Boehringer Ingelheim's drugs Pradaxa and Trajenta are both facing obstacles, but sales of both are still growing--and revenues for the company are growing right along with them. Wednesday, the German drugmaker announced that it had upped sales in the first half of 2013, delivering growth in the face of market stagnation, stiffer competition and pricing controls.
Boehringer's sales inched to about €7.1 billion ($9.4 billion) in the first half of 2013, a 3.1% increase over the same period last year. Hubertus von Baumbach, a managing director, cited "difficult financial circumstances" but said Boehringer expects its sales growth--in the low single digits--to beat the market this year. "In a stagnating world pharmaceutical market … this corresponds to a figure that will be above-market, in keeping with our long-term direction," he said in a statement.
Pharma sales rose by 3.5% to €5.34 billion ($7.07 billion), accounting for 75% of revenues, the company said. Best-selling Spiriva, a treatment for chronic obstructive pulmonary disease, led the way with €1.82 billion ($2.41 billion) in sales. But it was the oral anticoagulant Pradaxa that leapt upward most, with 27.9% growth to €612 million ($811 million). The Type 2 diabetes med Trajenta also turned in solid growth numbers, the company said.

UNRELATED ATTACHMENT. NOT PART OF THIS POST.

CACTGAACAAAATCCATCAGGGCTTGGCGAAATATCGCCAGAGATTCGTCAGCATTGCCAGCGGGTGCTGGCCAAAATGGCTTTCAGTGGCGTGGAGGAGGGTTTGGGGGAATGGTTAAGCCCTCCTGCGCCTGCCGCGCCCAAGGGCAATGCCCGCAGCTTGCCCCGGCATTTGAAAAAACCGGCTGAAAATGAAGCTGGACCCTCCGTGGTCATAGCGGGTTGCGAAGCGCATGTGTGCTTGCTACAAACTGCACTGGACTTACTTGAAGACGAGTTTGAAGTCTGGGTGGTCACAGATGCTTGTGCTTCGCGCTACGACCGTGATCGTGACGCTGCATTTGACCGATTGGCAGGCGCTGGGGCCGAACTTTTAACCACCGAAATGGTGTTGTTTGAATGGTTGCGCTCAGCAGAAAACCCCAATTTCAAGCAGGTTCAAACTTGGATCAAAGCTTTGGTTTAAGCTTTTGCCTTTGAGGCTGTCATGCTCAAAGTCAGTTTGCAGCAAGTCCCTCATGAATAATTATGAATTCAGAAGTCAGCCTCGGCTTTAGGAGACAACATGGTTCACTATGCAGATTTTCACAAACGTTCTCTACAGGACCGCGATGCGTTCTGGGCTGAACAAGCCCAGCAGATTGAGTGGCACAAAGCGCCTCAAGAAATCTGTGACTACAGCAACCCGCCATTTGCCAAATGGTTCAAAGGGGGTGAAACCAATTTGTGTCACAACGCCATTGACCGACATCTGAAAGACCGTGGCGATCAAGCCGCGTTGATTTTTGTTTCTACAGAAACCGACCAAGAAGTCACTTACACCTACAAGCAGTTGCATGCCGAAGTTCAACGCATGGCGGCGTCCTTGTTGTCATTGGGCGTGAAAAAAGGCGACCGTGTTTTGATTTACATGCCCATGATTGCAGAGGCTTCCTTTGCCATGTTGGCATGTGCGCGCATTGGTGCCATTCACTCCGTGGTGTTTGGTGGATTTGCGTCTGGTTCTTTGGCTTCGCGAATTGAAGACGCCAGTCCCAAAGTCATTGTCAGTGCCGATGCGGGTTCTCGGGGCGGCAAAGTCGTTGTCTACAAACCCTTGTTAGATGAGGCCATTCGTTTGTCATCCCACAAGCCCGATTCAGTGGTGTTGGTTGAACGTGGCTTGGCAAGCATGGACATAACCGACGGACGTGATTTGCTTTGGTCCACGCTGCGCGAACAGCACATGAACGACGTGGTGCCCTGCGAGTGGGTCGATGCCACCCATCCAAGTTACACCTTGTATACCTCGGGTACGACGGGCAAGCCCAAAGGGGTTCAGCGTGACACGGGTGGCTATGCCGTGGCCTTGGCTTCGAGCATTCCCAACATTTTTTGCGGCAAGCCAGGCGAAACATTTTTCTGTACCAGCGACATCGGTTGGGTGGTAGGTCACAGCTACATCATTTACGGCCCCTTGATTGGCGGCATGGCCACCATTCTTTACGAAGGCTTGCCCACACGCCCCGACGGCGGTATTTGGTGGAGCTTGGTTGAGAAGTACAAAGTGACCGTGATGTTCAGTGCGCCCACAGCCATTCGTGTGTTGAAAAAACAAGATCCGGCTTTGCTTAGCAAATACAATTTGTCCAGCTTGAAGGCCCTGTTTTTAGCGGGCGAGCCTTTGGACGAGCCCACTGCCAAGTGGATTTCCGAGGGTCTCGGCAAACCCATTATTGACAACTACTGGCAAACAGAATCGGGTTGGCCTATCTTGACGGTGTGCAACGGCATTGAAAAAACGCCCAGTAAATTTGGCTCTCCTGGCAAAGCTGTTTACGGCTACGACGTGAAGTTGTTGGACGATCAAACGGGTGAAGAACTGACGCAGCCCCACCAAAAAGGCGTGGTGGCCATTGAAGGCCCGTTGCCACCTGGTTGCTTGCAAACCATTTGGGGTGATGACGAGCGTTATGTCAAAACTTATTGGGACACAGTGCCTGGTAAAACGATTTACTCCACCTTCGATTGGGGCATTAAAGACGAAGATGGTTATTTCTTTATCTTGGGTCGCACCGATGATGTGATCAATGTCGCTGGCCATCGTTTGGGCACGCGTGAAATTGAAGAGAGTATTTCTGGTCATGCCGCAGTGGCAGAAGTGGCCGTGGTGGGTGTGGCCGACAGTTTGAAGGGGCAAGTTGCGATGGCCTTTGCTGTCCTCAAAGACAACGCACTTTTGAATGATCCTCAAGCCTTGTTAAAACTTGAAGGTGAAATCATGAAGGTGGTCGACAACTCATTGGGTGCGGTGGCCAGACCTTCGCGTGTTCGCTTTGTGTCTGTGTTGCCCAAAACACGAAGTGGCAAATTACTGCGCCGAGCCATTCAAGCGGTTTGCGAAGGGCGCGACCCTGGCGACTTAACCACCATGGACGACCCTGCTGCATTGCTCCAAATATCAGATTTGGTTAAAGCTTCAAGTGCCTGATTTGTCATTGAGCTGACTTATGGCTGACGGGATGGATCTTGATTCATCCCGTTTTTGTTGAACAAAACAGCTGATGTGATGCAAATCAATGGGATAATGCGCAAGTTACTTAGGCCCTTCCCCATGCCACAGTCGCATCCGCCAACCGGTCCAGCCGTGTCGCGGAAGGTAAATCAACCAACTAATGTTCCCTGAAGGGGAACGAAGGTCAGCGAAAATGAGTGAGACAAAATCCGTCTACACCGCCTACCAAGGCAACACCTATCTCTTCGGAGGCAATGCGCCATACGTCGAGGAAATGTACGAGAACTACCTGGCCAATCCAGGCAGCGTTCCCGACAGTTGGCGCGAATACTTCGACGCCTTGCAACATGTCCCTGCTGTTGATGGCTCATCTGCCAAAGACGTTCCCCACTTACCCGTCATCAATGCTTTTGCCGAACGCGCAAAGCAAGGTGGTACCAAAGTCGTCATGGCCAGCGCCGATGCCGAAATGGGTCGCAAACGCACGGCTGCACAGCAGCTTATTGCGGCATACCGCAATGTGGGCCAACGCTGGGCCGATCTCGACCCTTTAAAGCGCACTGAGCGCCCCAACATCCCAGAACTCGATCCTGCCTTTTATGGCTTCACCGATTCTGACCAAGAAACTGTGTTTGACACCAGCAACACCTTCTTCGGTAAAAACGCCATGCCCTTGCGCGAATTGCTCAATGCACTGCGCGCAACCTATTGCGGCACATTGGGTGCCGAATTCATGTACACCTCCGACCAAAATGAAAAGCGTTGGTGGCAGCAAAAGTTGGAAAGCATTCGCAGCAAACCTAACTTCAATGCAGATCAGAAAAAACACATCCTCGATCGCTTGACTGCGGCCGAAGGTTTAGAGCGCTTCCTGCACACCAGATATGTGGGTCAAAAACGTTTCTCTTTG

Pradaxa was expected to face tougher competition this year, now that Pfizer ($PFE) and Bristol-Myers Squibb's ($BMY) much-anticipated Eliquis has hit the market. But so far, that drug is struggling mightily. Once expected to become a multibillion-dollar blockbuster, Eliquis brought in only $12 million for the second quarter, down from $17 million for the first quarter of the year. Analysts cut their sales forecasts to $615 million by 2016. By contrast, Pradaxa's 27.9% growth followed a sales jump of more than 76% between 2011 and 2012, when the drug reached blockbuster territory with $1.1 billion in sales.
Worries about serious side effects, after reports of bleeding-related deaths, don't appear to be holding the drug back much, either; Boehringer says the stats bear out the numbers seen in clinical trials, but some doctors have grown wary because the drug so far lacks a proven, fast-acting antidote.
And then there is the newly launched diabetes treatment Trajenta, which has suffered at the hands of Germany's pricing framework. Trajenta was deemed to provide "no additional benefit" over existing therapies, a decision that would have stuck Boehringer with lower-than-desirable prices. Boehringer, along with Trajenta partner Eli Lilly ($LLY), decided not to launch in its home country. Still, Trajenta achieved net sales of around €200 million ($265 million) in the first half of the year.
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